By Cheyenne Stein
Photos: Johnny Houston
Like many young girls, Megan Hands dreamt of being a vet. Today she’s a farm environmental auditor at Irrigo Centre helping farmers come to grips with environmental policies.
Megan grew up on her parents’ dairy farm in Shannon and it was during the early days of the Horizons One Plan that she revised her career path.
“When I was younger there were some resource management battles going on in Opiki near our farm and my dad started to get involved with that and that’s when I started to take an interest in the resource management side of agriculture.”
After finishing school Megan headed off to Lincoln University to study environmental management and planning, which she says was a very deliberate choice.
“I looked at both Lincoln and Massey and decided that at the time, Lincoln offered a much easier pathway to study both environmental management and agriculture together. I saw a gap in the market for this expertise and a truckload of legislation on its way to be negotiated.”
‘I crammed my last year of university into one semester and went back to work. I felt quite lucky to have a dream job before I even graduated.’
During the last year of her degree Megan was offered an internship with Landpro in central Otago which then transformed into a fulltime job offer.
“I crammed my last year of university into one semester and went back to work. I felt quite lucky to have a dream job before I even graduated.”
Her resource management consultancy role saw her first day spent in a helicopter inspecting high country stations. Megan was involved in consenting effluent and irrigation systems through to dairy conversion consents and farm environment plans.
“That was around the time the new dairy conversion rules began to take effect so it was an interesting time to be involved.”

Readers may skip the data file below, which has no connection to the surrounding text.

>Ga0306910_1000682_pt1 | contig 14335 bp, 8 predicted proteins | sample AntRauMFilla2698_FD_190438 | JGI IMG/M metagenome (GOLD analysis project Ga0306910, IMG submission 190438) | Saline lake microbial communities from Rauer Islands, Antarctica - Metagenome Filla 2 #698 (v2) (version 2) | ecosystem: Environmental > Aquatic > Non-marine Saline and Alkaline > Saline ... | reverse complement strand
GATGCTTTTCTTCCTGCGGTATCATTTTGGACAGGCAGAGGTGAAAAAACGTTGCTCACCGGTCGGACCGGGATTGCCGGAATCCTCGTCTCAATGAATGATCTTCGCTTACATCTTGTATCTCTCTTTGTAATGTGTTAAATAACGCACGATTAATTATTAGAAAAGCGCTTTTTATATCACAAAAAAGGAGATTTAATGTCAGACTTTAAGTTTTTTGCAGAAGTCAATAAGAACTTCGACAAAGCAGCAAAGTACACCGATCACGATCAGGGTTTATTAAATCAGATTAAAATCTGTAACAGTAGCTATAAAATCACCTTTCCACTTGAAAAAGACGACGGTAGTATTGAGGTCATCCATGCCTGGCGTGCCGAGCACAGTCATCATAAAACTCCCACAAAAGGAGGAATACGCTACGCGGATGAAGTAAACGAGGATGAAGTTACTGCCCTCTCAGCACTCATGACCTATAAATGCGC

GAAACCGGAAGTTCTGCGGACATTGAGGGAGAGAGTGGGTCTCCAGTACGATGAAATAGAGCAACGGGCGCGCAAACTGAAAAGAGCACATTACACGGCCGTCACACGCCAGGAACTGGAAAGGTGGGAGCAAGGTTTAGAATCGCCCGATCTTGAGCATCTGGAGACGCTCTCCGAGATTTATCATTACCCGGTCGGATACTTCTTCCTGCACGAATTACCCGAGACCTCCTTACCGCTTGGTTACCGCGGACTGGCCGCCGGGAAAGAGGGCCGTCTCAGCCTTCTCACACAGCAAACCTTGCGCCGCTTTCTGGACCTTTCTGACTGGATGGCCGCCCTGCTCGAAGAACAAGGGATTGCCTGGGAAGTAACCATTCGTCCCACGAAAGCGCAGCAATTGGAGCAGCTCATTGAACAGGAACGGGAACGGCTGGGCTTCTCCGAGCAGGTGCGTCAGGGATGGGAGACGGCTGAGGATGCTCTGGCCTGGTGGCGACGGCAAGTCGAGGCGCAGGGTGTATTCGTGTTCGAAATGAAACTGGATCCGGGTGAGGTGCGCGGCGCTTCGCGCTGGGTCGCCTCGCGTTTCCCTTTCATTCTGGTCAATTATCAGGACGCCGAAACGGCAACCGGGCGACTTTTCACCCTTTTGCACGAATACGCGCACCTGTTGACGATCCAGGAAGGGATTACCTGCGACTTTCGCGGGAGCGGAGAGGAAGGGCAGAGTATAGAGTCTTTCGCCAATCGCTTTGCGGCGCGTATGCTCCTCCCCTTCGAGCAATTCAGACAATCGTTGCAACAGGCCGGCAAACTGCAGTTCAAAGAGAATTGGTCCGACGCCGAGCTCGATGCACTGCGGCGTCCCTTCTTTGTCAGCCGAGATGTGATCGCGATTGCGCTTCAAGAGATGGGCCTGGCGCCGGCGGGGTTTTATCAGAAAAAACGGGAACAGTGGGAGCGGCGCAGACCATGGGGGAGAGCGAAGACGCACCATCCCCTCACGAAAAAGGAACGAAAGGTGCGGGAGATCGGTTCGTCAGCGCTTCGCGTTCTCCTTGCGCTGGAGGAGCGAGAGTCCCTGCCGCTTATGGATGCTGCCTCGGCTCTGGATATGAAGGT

Megan then made the move back Canterbury to take up the role of catchment engagement leader for DairyNZ. She worked closely with farmers to get engagement with environmental policy and helping to answer questions about the rules and what farmers needed to do. Before long she was snapped up by her current employers, Irrigo, which meant she could spend more time on the ground with farmers onfarm and work with them in the implementation of environmental policy.
“In my day-to-day role now it’s very much handled out onfarm doing farm environment plan audits three days a week and working through management practise standards. This process requires auditing against good management standards, measuring if they are where they need to be and, if not, working out what they need to do and the consequences if they aren’t meeting the targets.”
Megan says there are certainly challenges ahead for many farmers on the environment and it will be a process to go through, but by and large farmers are doing the right thing. They are just in the new age of having to prove it to the public and regulators.
It is a process, she says, and is difficult when someone tells you that you have to change what you’ve been doing or have to justify what you have been doing.
“I know what it’s like. Our own family farm is affected by stringent rules in the One Plan but the most part I think it’s just a process and some people take longer to move through that process than others.”
The most important thing for farmers to do is engage early.
“Working in the farm environmental space can be scary. The water quality issues we are facing in some areas are complex and challenging. There are some times where farmers feel that they are hard-done-by in the plan-change process but if they engage early on as to what’s going on in the council and the rules it makes the process a lot easier.”
The national policy on fresh water management has been around for quite some time and Megan says for regions that are yet to have a plan change, they need to be prepared for that to come their way and be prepared to make some changes.